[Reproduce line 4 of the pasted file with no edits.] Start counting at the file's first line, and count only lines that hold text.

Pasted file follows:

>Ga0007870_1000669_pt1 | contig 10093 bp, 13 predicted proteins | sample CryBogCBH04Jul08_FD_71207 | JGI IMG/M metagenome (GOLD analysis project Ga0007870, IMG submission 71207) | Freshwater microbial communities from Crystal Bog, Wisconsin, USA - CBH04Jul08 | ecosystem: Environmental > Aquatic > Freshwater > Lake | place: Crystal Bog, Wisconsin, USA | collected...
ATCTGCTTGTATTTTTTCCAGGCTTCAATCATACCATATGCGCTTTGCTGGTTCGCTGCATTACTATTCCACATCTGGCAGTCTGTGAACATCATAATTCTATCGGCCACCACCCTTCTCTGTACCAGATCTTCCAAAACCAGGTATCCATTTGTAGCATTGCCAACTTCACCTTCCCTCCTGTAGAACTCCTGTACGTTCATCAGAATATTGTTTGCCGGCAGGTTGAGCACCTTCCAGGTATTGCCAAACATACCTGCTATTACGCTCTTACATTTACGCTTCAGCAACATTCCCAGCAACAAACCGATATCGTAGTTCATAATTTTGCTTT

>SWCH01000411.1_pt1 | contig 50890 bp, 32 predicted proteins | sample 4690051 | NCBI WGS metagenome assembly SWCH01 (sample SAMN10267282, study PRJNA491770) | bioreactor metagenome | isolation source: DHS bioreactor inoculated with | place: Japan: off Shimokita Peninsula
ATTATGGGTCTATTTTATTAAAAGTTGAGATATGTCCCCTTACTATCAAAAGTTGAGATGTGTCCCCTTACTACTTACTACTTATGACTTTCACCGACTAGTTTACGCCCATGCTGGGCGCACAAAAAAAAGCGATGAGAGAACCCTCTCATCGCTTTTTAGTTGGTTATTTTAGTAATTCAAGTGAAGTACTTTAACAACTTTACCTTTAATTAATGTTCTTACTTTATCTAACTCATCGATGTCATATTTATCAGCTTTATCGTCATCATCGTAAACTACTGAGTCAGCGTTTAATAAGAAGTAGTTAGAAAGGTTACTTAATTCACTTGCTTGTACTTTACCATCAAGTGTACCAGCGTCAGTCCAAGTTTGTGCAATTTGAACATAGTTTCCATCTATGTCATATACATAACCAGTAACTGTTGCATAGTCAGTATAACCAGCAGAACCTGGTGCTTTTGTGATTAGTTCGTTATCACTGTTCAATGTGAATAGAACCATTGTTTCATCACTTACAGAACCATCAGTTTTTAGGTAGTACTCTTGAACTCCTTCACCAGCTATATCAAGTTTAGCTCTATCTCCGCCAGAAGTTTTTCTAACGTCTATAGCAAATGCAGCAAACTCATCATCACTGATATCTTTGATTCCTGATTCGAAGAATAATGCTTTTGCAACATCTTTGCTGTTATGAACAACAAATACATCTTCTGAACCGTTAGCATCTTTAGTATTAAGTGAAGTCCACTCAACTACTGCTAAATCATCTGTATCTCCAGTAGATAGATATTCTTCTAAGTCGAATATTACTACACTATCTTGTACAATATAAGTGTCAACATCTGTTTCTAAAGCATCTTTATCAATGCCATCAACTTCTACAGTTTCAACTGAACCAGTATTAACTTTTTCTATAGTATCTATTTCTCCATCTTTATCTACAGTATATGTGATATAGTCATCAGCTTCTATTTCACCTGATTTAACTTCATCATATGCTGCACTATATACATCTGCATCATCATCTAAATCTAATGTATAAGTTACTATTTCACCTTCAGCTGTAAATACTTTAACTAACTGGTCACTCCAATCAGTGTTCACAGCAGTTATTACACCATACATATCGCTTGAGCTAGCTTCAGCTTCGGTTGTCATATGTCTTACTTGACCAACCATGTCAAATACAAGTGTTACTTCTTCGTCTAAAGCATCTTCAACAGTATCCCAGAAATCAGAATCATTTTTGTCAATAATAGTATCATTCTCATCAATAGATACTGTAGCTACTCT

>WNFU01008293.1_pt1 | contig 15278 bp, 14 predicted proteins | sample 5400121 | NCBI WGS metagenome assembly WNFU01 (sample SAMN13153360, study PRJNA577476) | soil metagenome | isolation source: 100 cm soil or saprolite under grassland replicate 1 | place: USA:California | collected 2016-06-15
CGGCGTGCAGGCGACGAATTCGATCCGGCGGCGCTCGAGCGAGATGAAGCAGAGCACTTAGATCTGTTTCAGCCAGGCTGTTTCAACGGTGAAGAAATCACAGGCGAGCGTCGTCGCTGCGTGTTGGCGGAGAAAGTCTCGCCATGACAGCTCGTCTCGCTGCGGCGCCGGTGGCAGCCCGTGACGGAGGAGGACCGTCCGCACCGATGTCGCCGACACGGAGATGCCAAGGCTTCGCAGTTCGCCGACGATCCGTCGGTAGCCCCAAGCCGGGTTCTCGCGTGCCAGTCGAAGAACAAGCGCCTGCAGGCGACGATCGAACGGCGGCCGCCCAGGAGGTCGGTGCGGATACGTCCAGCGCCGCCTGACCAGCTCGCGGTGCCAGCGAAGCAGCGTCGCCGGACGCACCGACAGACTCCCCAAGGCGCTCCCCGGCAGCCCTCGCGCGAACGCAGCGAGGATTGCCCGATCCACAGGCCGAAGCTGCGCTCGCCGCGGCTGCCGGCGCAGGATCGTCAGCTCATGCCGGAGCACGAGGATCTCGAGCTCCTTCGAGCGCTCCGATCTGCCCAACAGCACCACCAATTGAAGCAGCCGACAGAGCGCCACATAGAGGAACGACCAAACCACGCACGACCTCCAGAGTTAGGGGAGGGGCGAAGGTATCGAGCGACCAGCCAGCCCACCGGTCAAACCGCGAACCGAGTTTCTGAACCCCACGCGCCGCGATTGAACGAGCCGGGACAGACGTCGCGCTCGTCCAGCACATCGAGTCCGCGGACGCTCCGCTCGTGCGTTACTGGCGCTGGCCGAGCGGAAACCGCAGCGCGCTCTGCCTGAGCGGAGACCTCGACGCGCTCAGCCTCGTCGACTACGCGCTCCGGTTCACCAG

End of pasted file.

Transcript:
ATTATGGGTCTATTTTATTAAAAGTTGAGATATGTCCCCTTACTATCAAAAGTTGAGATGTGTCCCCTTACTACTTACTACTTATGACTTTCACCGACTAGTTTACGCCCATGCTGGGCGCACAAAAAAAAGCGATGAGAGAACCCTCTCATCGCTTTTTAGTTGGTTATTTTAGTAATTCAAGTGAAGTACTTTAACAACTTTACCTTTAATTAATGTTCTTACTTTATCTAACTCATCGATGTCATATTTATCAGCTTTATCGTCATCATCGTAAACTACTGAGTCAGCGTTTAATAAGAAGTAGTTAGAAAGGTTACTTAATTCACTTGCTTGTACTTTACCATCAAGTGTACCAGCGTCAGTCCAAGTTTGTGCAATTTGAACATAGTTTCCATCTATGTCATATACATAACCAGTAACTGTTGCATAGTCAGTATAACCAGCAGAACCTGGTGCTTTTGTGATTAGTTCGTTATCACTGTTCAATGTGAATAGAACCATTGTTTCATCACTTACAGAACCATCAGTTTTTAGGTAGTACTCTTGAACTCCTTCACCAGCTATATCAAGTTTAGCTCTATCTCCGCCAGAAGTTTTTCTAACGTCTATAGCAAATGCAGCAAACTCATCATCACTGATATCTTTGATTCCTGATTCGAAGAATAATGCTTTTGCAACATCTTTGCTGTTATGAACAACAAATACATCTTCTGAACCGTTAGCATCTTTAGTATTAAGTGAAGTCCACTCAACTACTGCTAAATCATCTGTATCTCCAGTAGATAGATATTCTTCTAAGTCGAATATTACTACACTATCTTGTACAATATAAGTGTCAACATCTGTTTCTAAAGCATCTTTATCAATGCCATCAACTTCTACAGTTTCAACTGAACCAGTATTAACTTTTTCTATAGTATCTATTTCTCCATCTTTATCTACAGTATATGTGATATAGTCATCAGCTTCTATTTCACCTGATTTAACTTCATCATATGCTGCACTATATACATCTGCATCATCATCTAAATCTAATGTATAAGTTACTATTTCACCTTCAGCTGTAAATACTTTAACTAACTGGTCACTCCAATCAGTGTTCACAGCAGTTATTACACCATACATATCGCTTGAGCTAGCTTCAGCTTCGGTTGTCATATGTCTTACTTGACCAACCATGTCAAATACAAGTGTTACTTCTTCGTCTAAAGCATCTTCAACAGTATCCCAGAAATCAGAATCATTTTTGTCAATAATAGTATCATTCTCATCAATAGATACTGTAGCTACTCT